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100% rye, cider and walnut bread

>> Tuesday, March 9, 2010

Rye cider bread 4

I haven't been baking bread lately. My sourdough passed away and my efforts to resuscitate it weren't successful. Maybe it's because of this year's neverending winter and my kitchen being the coldest room in the house. And being that I've become a real bread snob, using commercial yeast doesn't seem an elegant option anymore... it would be sooo totally unlike me... ahem. The thing is that I should already be feeding a new sourdough, but the mere thought of it makes me very lazy... However I recently found this recipe and I couldn't resist making it with commercial baker's yeast (yikes!), even renouncing my principles. Let's roll in the mud.

Mr. Lepard man publishes a new recipe every weekend in the British newspaper The Guardian. His recipes are always original; I love them. This recipe was published last February 6th and it caught my eye for various reasons: the first is that it's a 100% rye bread, which I love, the second is that includes cider, and the third is that the baking starts in a cold oven. I wanted to try the cold-oven-thing. I guess that as rye breads hardly exhibit any oven spring, a high start temperature is not as critical as for wheat breads, which need a sudden increase in ambient temperature to rise properly. To spice up the bread a bit, I added a large handful of walnuts, a good match with rye.

100% rye, cider and walnut bread adapted from Dan Lepard


  • 200g dry cider
  • 1 tsp cider vinegar
  • 5g fresh yeast (the original calls for 1 tsp active dry yeast)
  • 150g rye flour
  • 150ml warm water
  • 1½ tsp salt
  • 300g light rye flour, plus some more for shaping
  • 2 handfuls walnuts
Use organic flour if possible, with germ.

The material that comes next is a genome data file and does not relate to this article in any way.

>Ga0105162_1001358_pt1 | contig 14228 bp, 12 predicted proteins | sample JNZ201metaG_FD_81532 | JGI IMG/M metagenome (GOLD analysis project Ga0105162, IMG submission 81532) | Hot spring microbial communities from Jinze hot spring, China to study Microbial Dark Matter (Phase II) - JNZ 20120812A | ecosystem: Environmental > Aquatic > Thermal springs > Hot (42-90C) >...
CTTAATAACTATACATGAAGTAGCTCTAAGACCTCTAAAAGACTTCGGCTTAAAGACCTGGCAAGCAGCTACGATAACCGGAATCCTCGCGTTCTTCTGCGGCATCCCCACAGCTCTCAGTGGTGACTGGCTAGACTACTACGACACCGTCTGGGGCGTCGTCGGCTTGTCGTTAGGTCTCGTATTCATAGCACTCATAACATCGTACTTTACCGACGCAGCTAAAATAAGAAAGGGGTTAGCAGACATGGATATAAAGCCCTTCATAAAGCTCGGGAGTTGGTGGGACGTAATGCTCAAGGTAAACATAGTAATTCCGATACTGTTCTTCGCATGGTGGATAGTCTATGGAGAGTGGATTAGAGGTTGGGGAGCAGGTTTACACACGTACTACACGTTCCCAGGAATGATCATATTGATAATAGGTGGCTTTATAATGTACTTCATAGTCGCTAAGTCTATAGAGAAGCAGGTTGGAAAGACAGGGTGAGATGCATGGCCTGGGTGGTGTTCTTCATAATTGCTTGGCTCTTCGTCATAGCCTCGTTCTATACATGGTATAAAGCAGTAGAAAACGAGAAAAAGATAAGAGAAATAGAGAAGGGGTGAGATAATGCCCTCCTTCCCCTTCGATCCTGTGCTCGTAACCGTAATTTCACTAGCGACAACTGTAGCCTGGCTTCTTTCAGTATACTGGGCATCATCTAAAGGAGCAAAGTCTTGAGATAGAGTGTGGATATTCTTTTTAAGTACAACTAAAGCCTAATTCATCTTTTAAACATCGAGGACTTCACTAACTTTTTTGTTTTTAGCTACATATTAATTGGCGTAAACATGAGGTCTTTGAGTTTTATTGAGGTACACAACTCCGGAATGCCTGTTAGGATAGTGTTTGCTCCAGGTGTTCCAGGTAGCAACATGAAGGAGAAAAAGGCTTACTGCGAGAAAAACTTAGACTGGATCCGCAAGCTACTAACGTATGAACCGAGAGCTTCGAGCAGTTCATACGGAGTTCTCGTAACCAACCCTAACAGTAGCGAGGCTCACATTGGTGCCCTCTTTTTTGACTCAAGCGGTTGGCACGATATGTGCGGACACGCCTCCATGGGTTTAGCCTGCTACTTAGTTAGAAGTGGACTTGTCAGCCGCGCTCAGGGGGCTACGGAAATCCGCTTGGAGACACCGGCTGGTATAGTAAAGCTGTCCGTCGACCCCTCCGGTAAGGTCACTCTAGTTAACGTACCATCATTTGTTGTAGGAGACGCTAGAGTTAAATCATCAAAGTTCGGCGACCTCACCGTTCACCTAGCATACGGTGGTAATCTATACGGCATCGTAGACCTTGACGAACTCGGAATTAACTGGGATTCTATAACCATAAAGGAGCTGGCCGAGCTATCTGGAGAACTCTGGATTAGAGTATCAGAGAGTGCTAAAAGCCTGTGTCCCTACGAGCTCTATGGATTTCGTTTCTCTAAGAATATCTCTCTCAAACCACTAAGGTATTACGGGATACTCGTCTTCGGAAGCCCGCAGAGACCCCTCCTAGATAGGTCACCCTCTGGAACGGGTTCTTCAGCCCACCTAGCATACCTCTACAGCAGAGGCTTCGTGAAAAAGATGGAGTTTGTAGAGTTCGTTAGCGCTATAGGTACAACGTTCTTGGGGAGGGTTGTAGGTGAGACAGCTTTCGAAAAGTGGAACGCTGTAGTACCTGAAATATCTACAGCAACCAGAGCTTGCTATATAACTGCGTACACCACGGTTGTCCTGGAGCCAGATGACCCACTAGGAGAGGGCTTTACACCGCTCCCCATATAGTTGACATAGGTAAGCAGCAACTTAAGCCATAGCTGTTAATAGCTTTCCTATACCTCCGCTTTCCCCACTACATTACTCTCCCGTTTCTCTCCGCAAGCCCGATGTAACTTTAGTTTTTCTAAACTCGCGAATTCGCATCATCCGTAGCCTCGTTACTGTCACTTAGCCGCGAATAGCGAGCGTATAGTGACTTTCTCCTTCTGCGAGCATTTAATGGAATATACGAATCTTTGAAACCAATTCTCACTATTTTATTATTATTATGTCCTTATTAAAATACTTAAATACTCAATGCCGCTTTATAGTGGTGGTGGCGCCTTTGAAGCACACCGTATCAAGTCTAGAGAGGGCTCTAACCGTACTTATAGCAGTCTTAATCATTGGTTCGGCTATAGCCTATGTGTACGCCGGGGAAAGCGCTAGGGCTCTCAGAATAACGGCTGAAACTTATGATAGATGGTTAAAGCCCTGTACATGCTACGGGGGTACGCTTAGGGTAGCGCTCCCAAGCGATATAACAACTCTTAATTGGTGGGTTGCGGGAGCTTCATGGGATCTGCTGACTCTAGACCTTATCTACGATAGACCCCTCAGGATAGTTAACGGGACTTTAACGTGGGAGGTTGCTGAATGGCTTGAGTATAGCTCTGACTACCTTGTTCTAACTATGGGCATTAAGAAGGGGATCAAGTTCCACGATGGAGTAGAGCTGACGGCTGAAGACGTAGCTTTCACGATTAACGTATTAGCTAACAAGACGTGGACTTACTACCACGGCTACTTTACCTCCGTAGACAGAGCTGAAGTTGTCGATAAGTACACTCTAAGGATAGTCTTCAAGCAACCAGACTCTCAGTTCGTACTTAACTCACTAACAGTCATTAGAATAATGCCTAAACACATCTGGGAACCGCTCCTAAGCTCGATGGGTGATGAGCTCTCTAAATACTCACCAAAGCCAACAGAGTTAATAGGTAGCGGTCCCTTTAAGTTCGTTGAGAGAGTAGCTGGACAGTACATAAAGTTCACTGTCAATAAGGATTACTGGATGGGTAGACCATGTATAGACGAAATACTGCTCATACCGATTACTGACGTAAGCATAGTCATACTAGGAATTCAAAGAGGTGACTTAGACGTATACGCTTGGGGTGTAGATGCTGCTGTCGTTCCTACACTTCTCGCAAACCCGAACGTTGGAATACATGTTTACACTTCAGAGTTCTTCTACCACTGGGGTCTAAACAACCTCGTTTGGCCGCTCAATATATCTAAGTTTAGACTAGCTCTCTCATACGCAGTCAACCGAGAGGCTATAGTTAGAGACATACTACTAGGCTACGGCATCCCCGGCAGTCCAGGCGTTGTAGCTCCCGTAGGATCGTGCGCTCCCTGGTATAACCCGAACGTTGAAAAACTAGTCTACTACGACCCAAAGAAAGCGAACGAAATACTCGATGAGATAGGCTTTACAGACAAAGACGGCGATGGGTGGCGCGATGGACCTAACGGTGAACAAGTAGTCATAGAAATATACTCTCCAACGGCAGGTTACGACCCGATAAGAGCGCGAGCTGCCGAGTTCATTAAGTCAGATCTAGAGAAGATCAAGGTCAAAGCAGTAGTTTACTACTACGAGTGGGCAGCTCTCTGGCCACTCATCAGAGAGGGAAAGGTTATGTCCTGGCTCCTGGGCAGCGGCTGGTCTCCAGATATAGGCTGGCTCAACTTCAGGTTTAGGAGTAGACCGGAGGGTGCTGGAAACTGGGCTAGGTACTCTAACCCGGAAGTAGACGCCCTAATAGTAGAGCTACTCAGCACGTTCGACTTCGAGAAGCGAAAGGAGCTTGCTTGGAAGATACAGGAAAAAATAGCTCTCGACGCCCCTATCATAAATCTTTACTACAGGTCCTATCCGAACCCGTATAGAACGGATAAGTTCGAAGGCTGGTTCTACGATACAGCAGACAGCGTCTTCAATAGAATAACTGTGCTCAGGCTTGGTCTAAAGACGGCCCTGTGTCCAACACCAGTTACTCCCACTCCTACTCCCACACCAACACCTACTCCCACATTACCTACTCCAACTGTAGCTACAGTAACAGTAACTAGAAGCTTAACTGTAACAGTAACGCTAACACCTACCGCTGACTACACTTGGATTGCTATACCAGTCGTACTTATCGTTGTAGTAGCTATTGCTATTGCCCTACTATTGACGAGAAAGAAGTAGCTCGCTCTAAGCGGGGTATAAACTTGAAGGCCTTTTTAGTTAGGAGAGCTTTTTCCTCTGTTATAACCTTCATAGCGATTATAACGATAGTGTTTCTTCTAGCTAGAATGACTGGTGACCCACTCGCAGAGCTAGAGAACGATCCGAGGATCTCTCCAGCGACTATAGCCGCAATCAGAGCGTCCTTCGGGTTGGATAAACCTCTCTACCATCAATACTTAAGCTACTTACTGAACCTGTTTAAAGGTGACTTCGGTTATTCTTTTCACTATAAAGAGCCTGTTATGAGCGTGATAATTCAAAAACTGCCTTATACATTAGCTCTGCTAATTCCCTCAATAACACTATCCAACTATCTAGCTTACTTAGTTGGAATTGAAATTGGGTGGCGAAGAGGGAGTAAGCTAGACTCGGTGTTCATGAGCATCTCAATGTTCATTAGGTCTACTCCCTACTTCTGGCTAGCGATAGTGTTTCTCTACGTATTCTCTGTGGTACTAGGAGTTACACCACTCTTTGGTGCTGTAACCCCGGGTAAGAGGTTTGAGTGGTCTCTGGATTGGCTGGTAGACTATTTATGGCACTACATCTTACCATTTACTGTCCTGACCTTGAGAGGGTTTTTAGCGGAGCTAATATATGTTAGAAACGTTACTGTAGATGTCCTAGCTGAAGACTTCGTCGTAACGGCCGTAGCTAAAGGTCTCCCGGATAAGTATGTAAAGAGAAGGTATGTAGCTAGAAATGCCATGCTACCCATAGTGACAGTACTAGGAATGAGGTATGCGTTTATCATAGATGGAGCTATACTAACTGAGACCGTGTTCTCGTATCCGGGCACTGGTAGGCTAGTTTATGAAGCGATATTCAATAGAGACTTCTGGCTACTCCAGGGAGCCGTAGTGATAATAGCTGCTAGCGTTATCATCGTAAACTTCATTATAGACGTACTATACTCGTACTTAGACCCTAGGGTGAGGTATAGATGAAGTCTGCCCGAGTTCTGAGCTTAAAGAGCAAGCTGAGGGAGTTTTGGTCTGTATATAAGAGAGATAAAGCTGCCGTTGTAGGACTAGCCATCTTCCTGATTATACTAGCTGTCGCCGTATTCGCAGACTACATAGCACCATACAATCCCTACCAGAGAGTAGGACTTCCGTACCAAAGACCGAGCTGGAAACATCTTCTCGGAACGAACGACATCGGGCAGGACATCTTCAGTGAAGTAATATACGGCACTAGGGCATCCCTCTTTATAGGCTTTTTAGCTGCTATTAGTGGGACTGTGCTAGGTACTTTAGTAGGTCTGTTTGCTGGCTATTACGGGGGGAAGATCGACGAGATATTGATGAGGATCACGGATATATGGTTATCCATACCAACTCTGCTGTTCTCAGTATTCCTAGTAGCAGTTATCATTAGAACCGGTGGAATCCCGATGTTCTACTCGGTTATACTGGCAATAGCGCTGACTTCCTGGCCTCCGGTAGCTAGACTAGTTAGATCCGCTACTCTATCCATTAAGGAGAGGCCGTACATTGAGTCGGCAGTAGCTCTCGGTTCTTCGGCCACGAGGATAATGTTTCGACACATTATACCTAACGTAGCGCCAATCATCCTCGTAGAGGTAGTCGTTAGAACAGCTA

Rye cider bread 1
  1. The night before baking, mix the cider, vinegar, yeast and flour in a container, then cover and let it ferment at room temperature.
  2. The next day add the rest of the ingredients to the preferment and mix well till you get a smooth paste. A 100% rye mixture can't really be called a dough... you can't knead it. Cover and let it rest for half an hour. The dough smells of cider... if you close your eyes you can imagine you're in a cider brewery.
  3. Place the dough on a floured counter and pat it into a ball, not too flat, as it will expand horizontally when fermenting and in the oven. Prepare a nice piece of parchment paper, flour it and lay the ball on it.
  4. Score a cross on top of the bread, grab the paper, lift the paper awith the bread on and place the whole thing into a Dutch oven or a similar ovenproof pot, large enough to hold the bread. Cover with the lid and leave to rise.
  5. When doubled in bulk (my bread took 1 1/2 hours), put it into the cold oven. Turn the heat on to 200ºC (180ºC convection type like mine) and bake for 30 minutes. Then take out the lid and bake for another 15 minutes. After the first half hour my oven hadn't reached the instructed temperature, so I waited for 5-8 additional minutes for the oven to get to 180ºC. I took the lid off then and baked for somewhat longer than the instructed 15 minutes (the bread didn't look golden enough). As a summary, I baked 35-40 minutes lidded and 20-25 minutes unlidded. The real baking time depends on the oven, so you must watch the bread carefully and adjust the times.
Rye cider bread 3

The result is fantastic. A soft bread with a very pleasant cider aroma. The crust could have been a bit crispier, but this way the bread is easier to cut. Sometimes you really have to wrestle with rye breads in order to cut them. This is not the case: Mr. Lepard man, you got it right as usual.